Born in Collingwood in 1871, John Wren endured a rugged start in life. Son of a knockabout Irish labourer, Wren left school at 12 and took a number of menial jobs, ending in a manual position in a local lumber yard. A keen amateur sportsman, proficient at cricket and footy, Wren supplemented his modest wages by working as an independent bookie, taking bets on the local sporting comps that he followed avidly.

And so the story goes: in 1890 Wren bet his life savings on Carbine in the Melbourne Cup and, when the Kiwi horse got up, found himself with enough dough to go into business for himself. Wren opened a licensed betting agency on Johnston Street, near where he grew up, which quickly proved lucrative enough to expand into a chain of shopfronts.

As the money poured in, Wren's notoriety grew. 

He maintained links with Melbourne's criminal underground, running illegal totes alongside his legitimate ones, and employed a number of ex-cons in his businesses (Squizzy Taylor was rumoured to be a friend). He was also accused of fixing races and flouting Victoria's gambling laws, but each time charges were laid against him, he was able to beat the case. 

Wren also gave money generously to charities, and the Catholic Church, and fashioned himself as the champion of the underdog. His support for local sporting teams, Collingwood chief among them, and outspoken patriotism meant that he remained popular, as well as infamous.

John Wren had become a colourful, and quite exotic, local identity.

Deep Rock Swimming Club

Among Wren's many sporting interests was the Deep Rock Swimming Club. 

Nestled on a gentle bend in the Yarra, near Wren's house in Kew, Deep Rock was a popular swimming hole for inner city residents. After Wren assumed the Presidency of the club he expanded its activities; overseeing the construction of a concrete swimming pool for kids, instigating lifesaving lessons, and arranging carnivals and competitive swim meets.

After the outbreak of World War I, Wren decided to use the swimming club for a show of patriotic support. He conceived a swimming carnival, capped with a world record high dive into the Yarra from the cliffs opposite the club, with all proceeds going to the Returned Soldiers Fund.

This remarkable event was set for March 23, 1918.

The dive tower, March 23, 1918.
Alick Wickham had performed in Melbourne a number of times during his swimming career, so undoubtedly was well known to a sports fanatic like Wren. But, by 1918, his days as a national sporting champion were over. Perhaps this is what motivated him to accept the dangerous proposal Wren put forward; one final turn in the spotlight for an athlete who's prime was now past. Or maybe he was simply motivated by the thought of helping the war effort; Wickham's younger brother Ted had been killed on duty in France. 

Whatever the reason, Wickham agreed to a one-off high dive into the Yarra from an elevated platform. To add an extra element of spice, he also agreed to be billed as 'Prince Wikyama,' a visiting member of the Solomon Islands Royal family. The local press lapped up this exotic angle and this, along with the patriotic theme of the day. meant a big crowd was a certainty.

In the end, an estimated 60 000 people would cram into the surrounding park to watch the death defying feat, paying 6 shillings each and raising a considerable sum.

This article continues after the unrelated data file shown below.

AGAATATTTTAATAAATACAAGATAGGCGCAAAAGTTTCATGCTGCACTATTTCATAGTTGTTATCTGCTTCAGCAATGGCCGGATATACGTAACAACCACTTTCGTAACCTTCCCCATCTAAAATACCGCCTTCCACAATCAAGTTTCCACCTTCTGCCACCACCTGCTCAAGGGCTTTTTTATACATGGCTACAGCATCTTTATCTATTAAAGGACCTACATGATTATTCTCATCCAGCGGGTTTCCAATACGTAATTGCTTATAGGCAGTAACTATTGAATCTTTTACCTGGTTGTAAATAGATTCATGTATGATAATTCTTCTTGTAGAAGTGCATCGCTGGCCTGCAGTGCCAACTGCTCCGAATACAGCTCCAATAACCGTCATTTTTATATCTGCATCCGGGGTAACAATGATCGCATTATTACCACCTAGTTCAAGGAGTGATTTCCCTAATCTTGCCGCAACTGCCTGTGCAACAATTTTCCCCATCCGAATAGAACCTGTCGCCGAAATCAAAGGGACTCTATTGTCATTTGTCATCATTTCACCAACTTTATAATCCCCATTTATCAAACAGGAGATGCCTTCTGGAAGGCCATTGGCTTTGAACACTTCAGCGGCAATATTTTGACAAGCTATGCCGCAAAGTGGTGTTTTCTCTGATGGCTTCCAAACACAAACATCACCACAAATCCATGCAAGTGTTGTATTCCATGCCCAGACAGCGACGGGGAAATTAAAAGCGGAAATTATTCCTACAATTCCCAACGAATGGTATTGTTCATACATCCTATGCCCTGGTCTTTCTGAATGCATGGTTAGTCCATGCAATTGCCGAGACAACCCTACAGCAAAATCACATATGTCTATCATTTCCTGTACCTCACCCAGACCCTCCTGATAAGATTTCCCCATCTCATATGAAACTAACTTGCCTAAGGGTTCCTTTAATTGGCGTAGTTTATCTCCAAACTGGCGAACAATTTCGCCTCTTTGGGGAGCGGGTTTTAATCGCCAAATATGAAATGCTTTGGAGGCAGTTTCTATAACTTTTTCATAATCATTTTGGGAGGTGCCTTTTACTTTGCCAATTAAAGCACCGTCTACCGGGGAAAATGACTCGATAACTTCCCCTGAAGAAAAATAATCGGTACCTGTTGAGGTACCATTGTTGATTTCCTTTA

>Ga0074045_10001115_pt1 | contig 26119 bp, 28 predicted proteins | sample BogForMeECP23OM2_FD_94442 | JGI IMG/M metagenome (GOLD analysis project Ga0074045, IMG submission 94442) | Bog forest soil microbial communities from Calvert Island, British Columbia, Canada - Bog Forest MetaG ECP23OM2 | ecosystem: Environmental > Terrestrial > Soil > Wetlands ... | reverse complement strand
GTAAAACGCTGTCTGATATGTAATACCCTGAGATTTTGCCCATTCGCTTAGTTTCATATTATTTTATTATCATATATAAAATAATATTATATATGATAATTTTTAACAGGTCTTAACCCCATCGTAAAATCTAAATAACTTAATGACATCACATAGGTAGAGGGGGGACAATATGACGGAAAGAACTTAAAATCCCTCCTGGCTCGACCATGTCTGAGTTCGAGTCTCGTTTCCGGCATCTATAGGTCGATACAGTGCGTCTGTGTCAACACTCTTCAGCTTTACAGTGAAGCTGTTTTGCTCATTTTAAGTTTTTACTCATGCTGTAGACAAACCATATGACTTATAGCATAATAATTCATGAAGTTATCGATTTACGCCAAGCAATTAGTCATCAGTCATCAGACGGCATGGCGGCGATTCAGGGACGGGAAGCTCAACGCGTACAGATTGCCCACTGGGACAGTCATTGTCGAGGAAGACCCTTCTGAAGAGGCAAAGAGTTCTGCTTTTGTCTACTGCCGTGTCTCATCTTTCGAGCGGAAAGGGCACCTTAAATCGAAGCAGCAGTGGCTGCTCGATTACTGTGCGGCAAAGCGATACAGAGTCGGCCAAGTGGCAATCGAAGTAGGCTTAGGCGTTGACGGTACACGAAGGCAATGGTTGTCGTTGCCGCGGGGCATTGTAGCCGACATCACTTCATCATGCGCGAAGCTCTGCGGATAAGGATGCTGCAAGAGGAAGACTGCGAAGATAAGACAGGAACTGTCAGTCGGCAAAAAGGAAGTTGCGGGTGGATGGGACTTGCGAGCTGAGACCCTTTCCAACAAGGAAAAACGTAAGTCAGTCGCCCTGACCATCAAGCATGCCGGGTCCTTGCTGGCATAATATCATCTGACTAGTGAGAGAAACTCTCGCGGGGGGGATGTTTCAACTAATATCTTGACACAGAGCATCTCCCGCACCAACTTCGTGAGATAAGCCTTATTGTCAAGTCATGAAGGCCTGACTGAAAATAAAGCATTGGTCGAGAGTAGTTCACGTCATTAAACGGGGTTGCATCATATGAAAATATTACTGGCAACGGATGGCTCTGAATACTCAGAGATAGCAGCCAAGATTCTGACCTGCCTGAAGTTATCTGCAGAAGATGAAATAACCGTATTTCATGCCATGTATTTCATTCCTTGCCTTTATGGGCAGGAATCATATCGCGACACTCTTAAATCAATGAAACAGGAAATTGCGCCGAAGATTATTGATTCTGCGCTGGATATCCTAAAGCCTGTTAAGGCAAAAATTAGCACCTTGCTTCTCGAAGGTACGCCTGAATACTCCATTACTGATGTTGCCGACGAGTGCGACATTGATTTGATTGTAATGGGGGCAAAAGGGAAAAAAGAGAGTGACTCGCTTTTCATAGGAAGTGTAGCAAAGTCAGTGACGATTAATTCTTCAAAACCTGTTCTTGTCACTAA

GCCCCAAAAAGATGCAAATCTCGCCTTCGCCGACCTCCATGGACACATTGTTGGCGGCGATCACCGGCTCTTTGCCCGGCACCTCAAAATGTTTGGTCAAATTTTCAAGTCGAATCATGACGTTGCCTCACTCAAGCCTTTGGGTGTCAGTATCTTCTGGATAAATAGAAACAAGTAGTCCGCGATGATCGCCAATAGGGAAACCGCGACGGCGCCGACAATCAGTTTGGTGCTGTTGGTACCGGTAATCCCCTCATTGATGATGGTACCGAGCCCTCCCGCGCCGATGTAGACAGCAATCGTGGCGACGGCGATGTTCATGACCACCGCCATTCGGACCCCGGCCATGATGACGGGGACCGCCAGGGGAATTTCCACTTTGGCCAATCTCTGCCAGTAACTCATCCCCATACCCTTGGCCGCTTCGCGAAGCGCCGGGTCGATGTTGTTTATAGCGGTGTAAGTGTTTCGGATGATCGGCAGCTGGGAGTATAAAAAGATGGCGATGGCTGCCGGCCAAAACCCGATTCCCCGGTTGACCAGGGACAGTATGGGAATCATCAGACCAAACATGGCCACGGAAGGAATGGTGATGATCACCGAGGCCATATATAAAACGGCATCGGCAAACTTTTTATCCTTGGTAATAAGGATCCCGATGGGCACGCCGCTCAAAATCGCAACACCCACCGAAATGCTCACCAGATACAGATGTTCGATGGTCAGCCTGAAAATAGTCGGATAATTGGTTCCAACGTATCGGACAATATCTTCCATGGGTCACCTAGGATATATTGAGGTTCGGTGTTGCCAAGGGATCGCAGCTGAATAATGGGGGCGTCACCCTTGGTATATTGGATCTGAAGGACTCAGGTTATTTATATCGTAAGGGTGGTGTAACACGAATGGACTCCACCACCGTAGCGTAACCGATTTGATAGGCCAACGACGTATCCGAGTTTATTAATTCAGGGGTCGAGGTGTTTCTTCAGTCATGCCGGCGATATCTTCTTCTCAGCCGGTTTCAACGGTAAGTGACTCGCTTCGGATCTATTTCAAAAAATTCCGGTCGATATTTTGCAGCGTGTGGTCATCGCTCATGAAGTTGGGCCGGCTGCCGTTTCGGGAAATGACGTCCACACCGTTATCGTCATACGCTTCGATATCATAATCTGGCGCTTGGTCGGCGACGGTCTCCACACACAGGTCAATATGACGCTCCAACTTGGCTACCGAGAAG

The first part of the carnival proceeded without incident; the swim meet was competitive, with the feature 100 yard race being won by a local swimmer ahead of Wickham (who had provided a sporting head start). The crowd built during the day, and by the time of the dive they were spread along both sides of the river, and even climbed trees to get a clearer view.

Around 5pm, Wickham was rowed across the river in a canoe, and then walked up a dirt track to the clifftop. He then mounted several flights of stairs, to the top of the wooden platform that had been erected there. The mood of the crowd was tense, nervous, solemn. As for the diver...

Wickham climbed back down the platform again. He spoke to officials. The crowd waited anxiously, a number now convinced that if he dived he would be killed, or seriously injured.

But after a few minutes he climbed up again, and took position on the edge of the diving platform. A bugler on loan from the local barracks played one long note, which silenced the crowd.

Wickham survived his jump, more or less unscathed, and was rewarded by a gesture of 100 pounds from Wren, who viewed the day as a great success. Wickham's feat was celebrated by the press across Australia, and the successful jumper found himself a minor celebrity again.

Wren also claimed that Wickham had broken a world record, in that the platform was 205 feet (62 metres) above the water. This almost immediately came in for considerable skepticism, as many eyewitnesses felt that the tower had been much lower than this.

But Wren was able to produce Sgt F. Smith of the Melbourne War Council, who had erected the platform for the event. Sgt Smith swore that the height of the tower was 205ft, 9inch, which seemed to set the matter firmly in the record.

Alick Wickham, Prince Wikyama, had set a new world's record.

The local press report the jump.
After the war, Wren's eventful life continued much as it had beforehand. 

His business interests were wide and varied enough that he survived a number of reversals, and he would remain a wealthy man for the rest of his life. As he grew older, he became steadily more involved in the Victorian Labor Party, and he was soon recognised as one of the state's most influential political operators.